Avoid Extremes, and shun the fault of such, Who still are pleas’d too little or too much. 385 At ev'ry trifle scorn to take offence, That always shows great pride, or little fenfe; Those heads, as ftomachs, are not sure the best, Which nauseate all, and nothing can digest. Yet let not each gay Turn thy rapture move; 390 For fools admire, but men of sense approve : As things seem large which we thro' mists descry, Dulness is ever apt to magnify.

Some foreign writers, some our own despise ; The Ancients only, or the Moderns prize. 395


Ver. 374. Hear how Timotheus, etc.] See Alexan: der's Feast, or the Power of Musick; an Ode by Mr. Dryden. P.

VER. 372. Not fo, when swift Camilla, etc.)

At mora fi fuerit damno, properare jubebo, etc.

Vida ib. 420.


Thus Wit, like Faith, by each man is apply'd
To one small sect, and all are damn'd beside.
Meanly they seek the blessing to confine,
And force that sun but on a part to shine,
Which not alone the southern wit sublimes, 400
But ripens fpirits in cold northern climes;
Which from the first has shone on ages past,
Enlights the present, and shall warm the last;
Tho' each may feel encreases and decays,
And see now clearer and now darker days. 405
Regard not then if Wit be old or new,
But blame the false, and value still the true.

Some ne'er advance a Judgment of their own,
But catch the spreading notion of the Town;
They reason and conclude by precedent, 410
And own ftale nonsense which they ne'er invent.
Some judge of authors names, not works, and then
Nor praise nor blame the writings, but the men.
Of all this fervile herd, the worst is he
That in proud dulnefs joins with Quality. 415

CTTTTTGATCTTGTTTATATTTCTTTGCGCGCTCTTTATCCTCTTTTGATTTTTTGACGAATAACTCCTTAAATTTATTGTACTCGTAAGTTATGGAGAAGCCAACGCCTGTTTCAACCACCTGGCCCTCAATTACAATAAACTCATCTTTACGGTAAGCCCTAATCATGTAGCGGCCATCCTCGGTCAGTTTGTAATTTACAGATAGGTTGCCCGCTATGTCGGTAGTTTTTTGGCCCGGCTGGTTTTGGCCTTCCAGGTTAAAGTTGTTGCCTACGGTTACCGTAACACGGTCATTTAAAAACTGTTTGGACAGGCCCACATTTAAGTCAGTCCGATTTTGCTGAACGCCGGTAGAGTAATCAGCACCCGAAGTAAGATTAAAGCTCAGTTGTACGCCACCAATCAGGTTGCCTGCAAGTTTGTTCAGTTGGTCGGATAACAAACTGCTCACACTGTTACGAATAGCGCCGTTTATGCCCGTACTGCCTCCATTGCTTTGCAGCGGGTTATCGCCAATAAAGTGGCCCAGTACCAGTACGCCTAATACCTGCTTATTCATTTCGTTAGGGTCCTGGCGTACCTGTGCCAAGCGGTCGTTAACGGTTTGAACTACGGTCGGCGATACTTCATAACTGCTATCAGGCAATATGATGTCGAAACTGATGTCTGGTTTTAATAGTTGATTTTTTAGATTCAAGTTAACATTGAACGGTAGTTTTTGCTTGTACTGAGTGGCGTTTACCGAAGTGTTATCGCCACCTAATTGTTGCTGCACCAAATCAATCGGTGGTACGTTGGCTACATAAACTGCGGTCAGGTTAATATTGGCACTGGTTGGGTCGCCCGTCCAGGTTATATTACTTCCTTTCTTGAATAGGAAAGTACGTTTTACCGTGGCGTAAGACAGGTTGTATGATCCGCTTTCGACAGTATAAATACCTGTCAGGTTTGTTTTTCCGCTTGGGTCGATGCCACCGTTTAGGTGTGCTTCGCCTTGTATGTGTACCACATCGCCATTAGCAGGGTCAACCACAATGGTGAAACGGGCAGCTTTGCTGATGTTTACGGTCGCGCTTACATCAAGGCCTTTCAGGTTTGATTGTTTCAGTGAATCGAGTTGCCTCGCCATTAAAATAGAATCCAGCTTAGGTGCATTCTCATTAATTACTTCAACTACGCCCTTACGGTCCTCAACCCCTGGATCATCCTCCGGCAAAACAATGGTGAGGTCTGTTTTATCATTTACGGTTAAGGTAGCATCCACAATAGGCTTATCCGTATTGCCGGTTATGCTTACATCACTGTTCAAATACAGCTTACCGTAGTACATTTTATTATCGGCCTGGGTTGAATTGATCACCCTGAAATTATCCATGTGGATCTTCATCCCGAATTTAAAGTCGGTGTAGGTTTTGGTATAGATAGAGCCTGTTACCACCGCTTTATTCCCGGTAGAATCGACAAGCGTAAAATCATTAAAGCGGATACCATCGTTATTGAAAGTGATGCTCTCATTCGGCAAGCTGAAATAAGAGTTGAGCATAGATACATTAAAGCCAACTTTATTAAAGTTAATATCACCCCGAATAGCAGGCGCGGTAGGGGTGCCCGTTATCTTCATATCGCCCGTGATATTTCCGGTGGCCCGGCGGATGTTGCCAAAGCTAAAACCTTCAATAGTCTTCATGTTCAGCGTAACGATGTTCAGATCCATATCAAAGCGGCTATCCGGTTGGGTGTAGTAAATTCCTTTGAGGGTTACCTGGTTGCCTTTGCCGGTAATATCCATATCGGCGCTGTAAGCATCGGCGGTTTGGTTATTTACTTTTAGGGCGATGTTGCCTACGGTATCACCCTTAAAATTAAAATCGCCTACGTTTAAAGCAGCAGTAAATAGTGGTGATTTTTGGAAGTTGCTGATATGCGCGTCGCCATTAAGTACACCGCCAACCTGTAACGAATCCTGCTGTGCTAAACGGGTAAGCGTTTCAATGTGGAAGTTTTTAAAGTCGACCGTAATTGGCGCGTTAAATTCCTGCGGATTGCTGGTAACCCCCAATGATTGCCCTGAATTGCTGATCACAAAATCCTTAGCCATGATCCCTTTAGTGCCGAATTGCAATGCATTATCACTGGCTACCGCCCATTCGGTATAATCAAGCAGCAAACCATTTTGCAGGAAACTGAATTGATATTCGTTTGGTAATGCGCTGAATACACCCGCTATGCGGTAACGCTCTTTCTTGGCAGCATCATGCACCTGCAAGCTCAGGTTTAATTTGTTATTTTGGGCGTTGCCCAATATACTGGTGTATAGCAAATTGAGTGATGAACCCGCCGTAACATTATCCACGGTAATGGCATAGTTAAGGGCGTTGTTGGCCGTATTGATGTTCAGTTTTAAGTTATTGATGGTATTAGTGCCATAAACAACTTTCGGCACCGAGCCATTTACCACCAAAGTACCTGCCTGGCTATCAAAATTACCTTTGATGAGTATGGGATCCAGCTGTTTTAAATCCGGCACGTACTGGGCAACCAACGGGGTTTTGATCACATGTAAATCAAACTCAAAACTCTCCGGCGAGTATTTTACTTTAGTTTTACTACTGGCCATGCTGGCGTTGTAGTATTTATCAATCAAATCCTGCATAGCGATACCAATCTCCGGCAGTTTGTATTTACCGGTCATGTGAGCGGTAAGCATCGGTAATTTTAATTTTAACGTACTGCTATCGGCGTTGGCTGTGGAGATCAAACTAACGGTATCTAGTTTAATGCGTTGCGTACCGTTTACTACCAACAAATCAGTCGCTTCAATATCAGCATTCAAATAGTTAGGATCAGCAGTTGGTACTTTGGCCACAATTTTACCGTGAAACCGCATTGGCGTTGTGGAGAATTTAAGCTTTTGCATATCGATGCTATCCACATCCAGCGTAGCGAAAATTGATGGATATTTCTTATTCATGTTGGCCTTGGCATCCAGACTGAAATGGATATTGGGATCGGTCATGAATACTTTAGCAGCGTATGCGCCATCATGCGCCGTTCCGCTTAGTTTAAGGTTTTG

A constant critic at the great man's board,
To fetch and carry nonsense for my Lord.
What woful stuff this madrigal would be,
In some starv'd hackney sonnetteer, or me?
But let a Lord once own the happy lines, 420
How the wit brightens ! how the style refines !


VER. 402. Which from the firf, etc.] Genius is the same in ali ages; but its fruits are various ; and more or less excellent as they are checked or matured by the influence of Government or Religion upon them. Hence in some parts of Literature the Ancients excel ; in others, the modern ; just as those accidental circumstances ins fluenced them.

Before his facred name flies ev'ry fault,
And each exalted stanza teems with thought!

The Vulgar thus thro' Imitation err;
As oft the Learn'd by being singular ;

425 So much they scorn the croud, that if the throng By chance go right, they purposely go wrong: So Schismatics the plain believers quit, And are but damn’d for having too much wit. Some praise at morning what they blame at night; But always think the last opinion right. 431 A Mufe by these is like a mistress us'd, This hour she's idoliz'd, the next abus'd; While their weak heads like towns unfortify'd,

Twixt sense and nonsense daily change their fide. Ask them the cause; they're wiser still, they say ; And still to-morrow's wiser than to-day. We think our fathers fools, so wise we grow; Our wiser sons, no doubt, will think us so.

439 Once School-divines this zealous isle o’er-spread ; Who knew moft Sentences, was deepest read; Faith, Gospel, all, seem'd made to be disputed, And none had sense enough to be confuted : Scotists and Thomists, now, in peace remain, Amidst their kindred cobwebs in Duck-lane. 445


Ver. 444. Scotifs and Thomifs] These were two parties amongst the schoolmen, headed by Duns Scotus and Thomas Aquinas, of different opinions, and from that difference denominated Realiss and Nominalists; they were perpetually disputing on the immaculate conception, and on subjects of the like importance.

VER. 444. Scotifs] So denominated from Johannes Duns Scotus. He suffered a miserable reverse of fortune - at Oxford in the time of Henry VIII. That grave An